The fall of the Ming Dynasty (1368 to 1644) and enthronization of the Manchu rulers did not, at least at the beginning, cause a disruption for artists and scholars as it had happened with the beginning of foreign rule during the Yuan Dynasty. In fact, the Manchu, now calling themselves Qing, took over all cultural institutions of the Ming and thus ensured stability. In art, conservatism ruled. No interruption of painting traditions occurred, with many painters continuing to paint in a variety of styles and ideals as laid out by Dong Qichang in the 16th century. The “Four Wangs” are the most notable group of artists in the Qing Dynasty, who followed Dong’s premise to imitate the older masters’ styles. However, this attitude did slowly, but steadily become a burden for painters, and boundaries between the Northern and Southern School blurred, when painters of the latter put more emphasis on technique and skill than painting in the free and spontaneous manner of that of the Southern School.
In contrast to the above-named painters, who followed a more conventional way, were the “individualists”, literati who rejected the Manchu reign and chose to live an eremitic life, many of them turning to Buddhism or Daosim. Their art did not follow any particular school or system which made their pictures truly personal in style and expression. Most famous among them are Zhu Da or Shitao, whose paintings – though thoroughly composed and executed – do not quote any other painter’s style. This was not because they rejected tradition, but the common practice to simply copy a picture and caring more about how it is painted instead of what is painted. The individualists’ pictures often reminds of those of the Chan Buddhist painters –the heavy use of wet ink, quickly drawn lines and abbreviated brushstrokes evoke the feeling of easiness and fleetingness. Another group of painters who did not follow orthodox painting styles were the so-called Eight Eccentrics of Yangzhou, a group of painters who laid emphasis on individual and original style. They were most inspired by Gao Qipei, an eccentric painter who did not rely on brush only, but also painted with his hands, fingers and fingernails.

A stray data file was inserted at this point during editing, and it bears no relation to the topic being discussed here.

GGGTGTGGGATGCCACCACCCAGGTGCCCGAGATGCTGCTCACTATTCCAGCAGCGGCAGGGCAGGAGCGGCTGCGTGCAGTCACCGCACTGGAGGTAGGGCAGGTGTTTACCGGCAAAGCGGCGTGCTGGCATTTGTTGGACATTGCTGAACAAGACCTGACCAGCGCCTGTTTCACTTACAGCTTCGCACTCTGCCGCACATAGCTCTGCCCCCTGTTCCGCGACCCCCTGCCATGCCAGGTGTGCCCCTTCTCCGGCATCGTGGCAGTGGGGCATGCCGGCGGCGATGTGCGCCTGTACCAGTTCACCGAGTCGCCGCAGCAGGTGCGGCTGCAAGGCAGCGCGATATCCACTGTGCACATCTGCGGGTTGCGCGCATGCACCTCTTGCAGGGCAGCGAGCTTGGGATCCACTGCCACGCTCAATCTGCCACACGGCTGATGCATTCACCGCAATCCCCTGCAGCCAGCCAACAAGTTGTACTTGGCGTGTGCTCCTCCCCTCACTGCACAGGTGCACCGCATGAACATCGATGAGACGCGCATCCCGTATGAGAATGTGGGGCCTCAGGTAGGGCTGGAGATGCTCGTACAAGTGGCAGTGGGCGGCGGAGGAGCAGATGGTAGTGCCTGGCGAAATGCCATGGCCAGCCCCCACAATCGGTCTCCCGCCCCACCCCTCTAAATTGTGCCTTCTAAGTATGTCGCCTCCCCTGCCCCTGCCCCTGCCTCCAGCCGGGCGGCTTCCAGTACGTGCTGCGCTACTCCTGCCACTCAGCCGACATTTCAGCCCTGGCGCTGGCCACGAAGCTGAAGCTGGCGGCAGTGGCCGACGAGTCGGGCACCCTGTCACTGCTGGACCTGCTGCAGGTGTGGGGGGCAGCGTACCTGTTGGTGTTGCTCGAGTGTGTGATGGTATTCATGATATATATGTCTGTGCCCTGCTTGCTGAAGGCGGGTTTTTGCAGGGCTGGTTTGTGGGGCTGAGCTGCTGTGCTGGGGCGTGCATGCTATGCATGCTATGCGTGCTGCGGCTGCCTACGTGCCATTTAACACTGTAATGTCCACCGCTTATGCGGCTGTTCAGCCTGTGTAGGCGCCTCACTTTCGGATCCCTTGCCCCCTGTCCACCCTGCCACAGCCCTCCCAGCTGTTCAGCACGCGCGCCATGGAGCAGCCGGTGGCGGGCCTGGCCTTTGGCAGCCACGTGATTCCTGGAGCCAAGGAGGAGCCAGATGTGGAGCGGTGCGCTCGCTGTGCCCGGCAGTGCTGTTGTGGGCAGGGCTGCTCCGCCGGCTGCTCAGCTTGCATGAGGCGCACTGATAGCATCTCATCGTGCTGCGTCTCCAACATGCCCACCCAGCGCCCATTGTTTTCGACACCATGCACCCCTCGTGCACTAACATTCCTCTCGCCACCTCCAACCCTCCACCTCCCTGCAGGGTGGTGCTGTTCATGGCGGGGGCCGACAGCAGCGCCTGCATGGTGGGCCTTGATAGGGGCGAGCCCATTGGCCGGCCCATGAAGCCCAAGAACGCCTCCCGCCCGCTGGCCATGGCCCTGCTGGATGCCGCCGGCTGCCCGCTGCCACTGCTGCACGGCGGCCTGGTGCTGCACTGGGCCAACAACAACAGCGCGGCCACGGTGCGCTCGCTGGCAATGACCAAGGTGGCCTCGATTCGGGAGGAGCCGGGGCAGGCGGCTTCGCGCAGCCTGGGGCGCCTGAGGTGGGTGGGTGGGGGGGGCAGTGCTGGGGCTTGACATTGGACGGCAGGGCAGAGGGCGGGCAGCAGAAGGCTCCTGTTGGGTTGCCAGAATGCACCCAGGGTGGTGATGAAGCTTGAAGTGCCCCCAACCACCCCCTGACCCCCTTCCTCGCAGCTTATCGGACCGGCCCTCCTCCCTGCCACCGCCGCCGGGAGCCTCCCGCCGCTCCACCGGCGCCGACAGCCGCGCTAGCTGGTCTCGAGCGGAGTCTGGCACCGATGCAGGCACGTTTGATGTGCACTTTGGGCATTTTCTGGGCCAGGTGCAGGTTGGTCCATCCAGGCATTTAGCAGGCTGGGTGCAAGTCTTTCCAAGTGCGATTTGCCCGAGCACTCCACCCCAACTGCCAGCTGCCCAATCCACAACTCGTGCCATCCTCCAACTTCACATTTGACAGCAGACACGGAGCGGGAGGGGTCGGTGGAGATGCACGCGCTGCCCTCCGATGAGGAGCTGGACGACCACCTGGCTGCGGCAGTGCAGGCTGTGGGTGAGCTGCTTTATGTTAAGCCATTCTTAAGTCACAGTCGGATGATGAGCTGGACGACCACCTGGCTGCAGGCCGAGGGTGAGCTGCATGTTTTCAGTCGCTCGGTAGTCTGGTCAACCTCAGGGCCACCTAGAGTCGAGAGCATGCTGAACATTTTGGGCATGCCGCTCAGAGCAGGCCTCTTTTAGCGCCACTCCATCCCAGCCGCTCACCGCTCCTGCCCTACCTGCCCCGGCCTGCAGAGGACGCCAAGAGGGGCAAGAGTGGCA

Since the first contact with Jesuit missionaries in 1600, who brought oil paintings and copperplate prints to China, influences from European art started to appear in painting. In the 18th century, an Italian Jesuit painter, Giuseppe Castiglione, even became a favorite at court. His decorative realism, characterized by blending European naturalism and Chinese techniques, was greatly admired and suited the taste of the Manchu rulers. Another popular genre at the Qing court was architecture painting. It had been popular before in the Song Dynasty, and which had been neglected since then. Paintings of official houses and palaces served as documents to the glory of Qing rule.